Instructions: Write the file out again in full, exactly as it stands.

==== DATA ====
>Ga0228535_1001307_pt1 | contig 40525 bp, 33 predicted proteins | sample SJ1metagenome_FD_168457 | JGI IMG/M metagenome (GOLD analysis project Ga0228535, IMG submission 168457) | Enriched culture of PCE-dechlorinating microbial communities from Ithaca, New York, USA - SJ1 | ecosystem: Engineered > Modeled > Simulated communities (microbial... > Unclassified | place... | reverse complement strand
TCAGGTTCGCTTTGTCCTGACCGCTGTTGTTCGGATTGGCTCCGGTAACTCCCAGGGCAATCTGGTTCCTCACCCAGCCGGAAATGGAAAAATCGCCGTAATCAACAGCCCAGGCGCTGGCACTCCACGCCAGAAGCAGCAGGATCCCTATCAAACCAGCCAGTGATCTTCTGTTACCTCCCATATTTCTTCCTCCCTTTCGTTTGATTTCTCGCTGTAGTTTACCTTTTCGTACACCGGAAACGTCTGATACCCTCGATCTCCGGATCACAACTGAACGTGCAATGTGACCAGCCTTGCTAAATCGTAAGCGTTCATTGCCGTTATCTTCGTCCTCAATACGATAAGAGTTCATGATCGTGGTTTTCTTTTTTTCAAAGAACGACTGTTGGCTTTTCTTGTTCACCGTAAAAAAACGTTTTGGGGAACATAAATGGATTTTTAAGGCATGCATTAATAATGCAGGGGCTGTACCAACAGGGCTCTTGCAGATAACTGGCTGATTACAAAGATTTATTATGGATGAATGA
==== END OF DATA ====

>Ga0228535_1001307_pt1 | contig 40525 bp, 33 predicted proteins | sample SJ1metagenome_FD_168457 | JGI IMG/M metagenome (GOLD analysis project Ga0228535, IMG submission 168457) | Enriched culture of PCE-dechlorinating microbial communities from Ithaca, New York, USA - SJ1 | ecosystem: Engineered > Modeled > Simulated communities (microbial... > Unclassified | place... | reverse complement strand
TCAGGTTCGCTTTGTCCTGACCGCTGTTGTTCGGATTGGCTCCGGTAACTCCCAGGGCAATCTGGTTCCTCACCCAGCCGGAAATGGAAAAATCGCCGTAATCAACAGCCCAGGCGCTGGCACTCCACGCCAGAAGCAGCAGGATCCCTATCAAACCAGCCAGTGATCTTCTGTTACCTCCCATATTTCTTCCTCCCTTTCGTTTGATTTCTCGCTGTAGTTTACCTTTTCGTACACCGGAAACGTCTGATACCCTCGATCTCCGGATCACAACTGAACGTGCAATGTGACCAGCCTTGCTAAATCGTAAGCGTTCATTGCCGTTATCTTCGTCCTCAATACGATAAGAGTTCATGATCGTGGTTTTCTTTTTTTCAAAGAACGACTGTTGGCTTTTCTTGTTCACCGTAAAAAAACGTTTTGGGGAACATAAATGGATTTTTAAGGCATGCATTAATAATGCAGGGGCTGTACCAACAGGGCTCTTGCAGATAACTGGCTGATTACAAAGATTTATTATGGATGAATGA